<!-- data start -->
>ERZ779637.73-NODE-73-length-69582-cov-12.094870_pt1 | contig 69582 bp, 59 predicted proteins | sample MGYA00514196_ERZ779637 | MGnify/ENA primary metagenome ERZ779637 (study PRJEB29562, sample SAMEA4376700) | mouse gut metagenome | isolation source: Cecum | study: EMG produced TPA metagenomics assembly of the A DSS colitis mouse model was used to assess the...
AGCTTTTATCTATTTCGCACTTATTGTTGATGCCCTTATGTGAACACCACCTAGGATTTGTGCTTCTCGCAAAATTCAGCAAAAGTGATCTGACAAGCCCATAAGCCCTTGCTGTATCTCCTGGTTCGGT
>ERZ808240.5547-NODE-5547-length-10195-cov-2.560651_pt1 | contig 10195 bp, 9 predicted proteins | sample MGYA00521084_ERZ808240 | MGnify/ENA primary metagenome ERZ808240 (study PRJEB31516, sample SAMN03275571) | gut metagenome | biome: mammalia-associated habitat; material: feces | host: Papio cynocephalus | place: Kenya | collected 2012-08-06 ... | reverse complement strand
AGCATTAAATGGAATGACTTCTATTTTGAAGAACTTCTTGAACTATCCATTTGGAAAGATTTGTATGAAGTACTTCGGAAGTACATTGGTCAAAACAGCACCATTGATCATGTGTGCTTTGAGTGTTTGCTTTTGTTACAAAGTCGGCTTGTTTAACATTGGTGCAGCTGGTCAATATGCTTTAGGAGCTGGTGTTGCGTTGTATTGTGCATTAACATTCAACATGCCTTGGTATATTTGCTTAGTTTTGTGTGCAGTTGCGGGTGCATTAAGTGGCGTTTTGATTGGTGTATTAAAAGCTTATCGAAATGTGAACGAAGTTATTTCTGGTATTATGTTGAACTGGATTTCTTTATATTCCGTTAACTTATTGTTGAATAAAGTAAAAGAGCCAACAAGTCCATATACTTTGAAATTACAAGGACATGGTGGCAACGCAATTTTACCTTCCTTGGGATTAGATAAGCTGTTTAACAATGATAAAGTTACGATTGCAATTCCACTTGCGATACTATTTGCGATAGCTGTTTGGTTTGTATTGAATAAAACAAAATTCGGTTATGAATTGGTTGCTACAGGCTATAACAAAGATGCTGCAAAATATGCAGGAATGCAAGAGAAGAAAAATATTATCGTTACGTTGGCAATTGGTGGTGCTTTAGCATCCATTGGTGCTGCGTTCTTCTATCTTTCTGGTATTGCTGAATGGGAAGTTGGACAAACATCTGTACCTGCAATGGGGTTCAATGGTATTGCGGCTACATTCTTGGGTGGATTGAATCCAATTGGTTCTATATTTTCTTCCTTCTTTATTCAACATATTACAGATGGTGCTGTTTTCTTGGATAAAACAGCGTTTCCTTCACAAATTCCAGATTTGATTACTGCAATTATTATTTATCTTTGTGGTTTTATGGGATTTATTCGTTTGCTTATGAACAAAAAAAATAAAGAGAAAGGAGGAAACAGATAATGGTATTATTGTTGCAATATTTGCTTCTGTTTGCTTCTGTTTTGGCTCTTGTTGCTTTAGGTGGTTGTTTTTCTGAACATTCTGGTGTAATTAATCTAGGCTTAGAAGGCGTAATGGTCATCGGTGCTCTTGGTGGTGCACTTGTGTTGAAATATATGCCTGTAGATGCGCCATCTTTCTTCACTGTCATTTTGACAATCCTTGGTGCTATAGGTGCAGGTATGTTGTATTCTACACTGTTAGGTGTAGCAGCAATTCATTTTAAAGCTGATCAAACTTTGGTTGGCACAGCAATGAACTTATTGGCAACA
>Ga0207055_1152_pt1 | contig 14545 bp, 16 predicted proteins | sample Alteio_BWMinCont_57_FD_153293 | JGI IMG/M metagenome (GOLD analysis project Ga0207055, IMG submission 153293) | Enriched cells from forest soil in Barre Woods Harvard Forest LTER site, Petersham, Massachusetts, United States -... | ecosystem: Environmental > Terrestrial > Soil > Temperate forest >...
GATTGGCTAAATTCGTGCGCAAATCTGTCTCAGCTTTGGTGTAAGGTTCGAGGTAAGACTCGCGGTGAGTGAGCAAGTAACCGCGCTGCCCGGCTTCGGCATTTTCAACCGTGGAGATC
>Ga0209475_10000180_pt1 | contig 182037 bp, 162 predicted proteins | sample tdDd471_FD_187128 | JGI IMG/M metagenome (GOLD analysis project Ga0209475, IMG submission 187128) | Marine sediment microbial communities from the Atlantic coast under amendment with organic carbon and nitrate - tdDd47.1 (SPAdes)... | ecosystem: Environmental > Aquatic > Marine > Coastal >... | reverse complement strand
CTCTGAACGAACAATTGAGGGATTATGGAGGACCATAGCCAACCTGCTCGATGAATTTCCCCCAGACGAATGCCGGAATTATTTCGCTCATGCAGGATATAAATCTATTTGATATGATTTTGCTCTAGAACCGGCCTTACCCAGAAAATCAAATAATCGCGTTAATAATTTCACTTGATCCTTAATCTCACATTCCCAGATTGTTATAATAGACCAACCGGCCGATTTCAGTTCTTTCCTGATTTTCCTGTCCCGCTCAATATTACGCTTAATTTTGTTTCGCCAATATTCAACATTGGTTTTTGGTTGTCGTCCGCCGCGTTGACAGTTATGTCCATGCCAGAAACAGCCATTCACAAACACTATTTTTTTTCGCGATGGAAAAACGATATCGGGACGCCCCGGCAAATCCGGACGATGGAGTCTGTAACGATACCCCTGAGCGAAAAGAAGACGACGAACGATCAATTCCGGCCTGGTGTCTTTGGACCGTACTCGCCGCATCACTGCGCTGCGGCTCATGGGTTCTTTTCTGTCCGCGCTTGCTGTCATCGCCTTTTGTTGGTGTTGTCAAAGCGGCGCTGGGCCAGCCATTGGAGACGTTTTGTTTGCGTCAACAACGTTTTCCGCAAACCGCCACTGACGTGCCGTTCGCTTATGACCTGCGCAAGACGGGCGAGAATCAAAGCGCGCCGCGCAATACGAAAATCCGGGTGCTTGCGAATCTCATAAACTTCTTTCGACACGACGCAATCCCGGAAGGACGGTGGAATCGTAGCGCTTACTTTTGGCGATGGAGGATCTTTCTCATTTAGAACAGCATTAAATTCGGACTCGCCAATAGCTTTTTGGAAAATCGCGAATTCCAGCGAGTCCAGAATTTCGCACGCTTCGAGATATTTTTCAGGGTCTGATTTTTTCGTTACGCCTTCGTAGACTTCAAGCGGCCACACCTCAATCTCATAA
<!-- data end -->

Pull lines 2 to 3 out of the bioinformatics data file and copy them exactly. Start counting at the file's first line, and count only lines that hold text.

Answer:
AGCTTTTATCTATTTCGCACTTATTGTTGATGCCCTTATGTGAACACCACCTAGGATTTGTGCTTCTCGCAAAATTCAGCAAAAGTGATCTGACAAGCCCATAAGCCCTTGCTGTATCTCCTGGTTCGGT
>ERZ808240.5547-NODE-5547-length-10195-cov-2.560651_pt1 | contig 10195 bp, 9 predicted proteins | sample MGYA00521084_ERZ808240 | MGnify/ENA primary metagenome ERZ808240 (study PRJEB31516, sample SAMN03275571) | gut metagenome | biome: mammalia-associated habitat; material: feces | host: Papio cynocephalus | place: Kenya | collected 2012-08-06 ... | reverse complement strand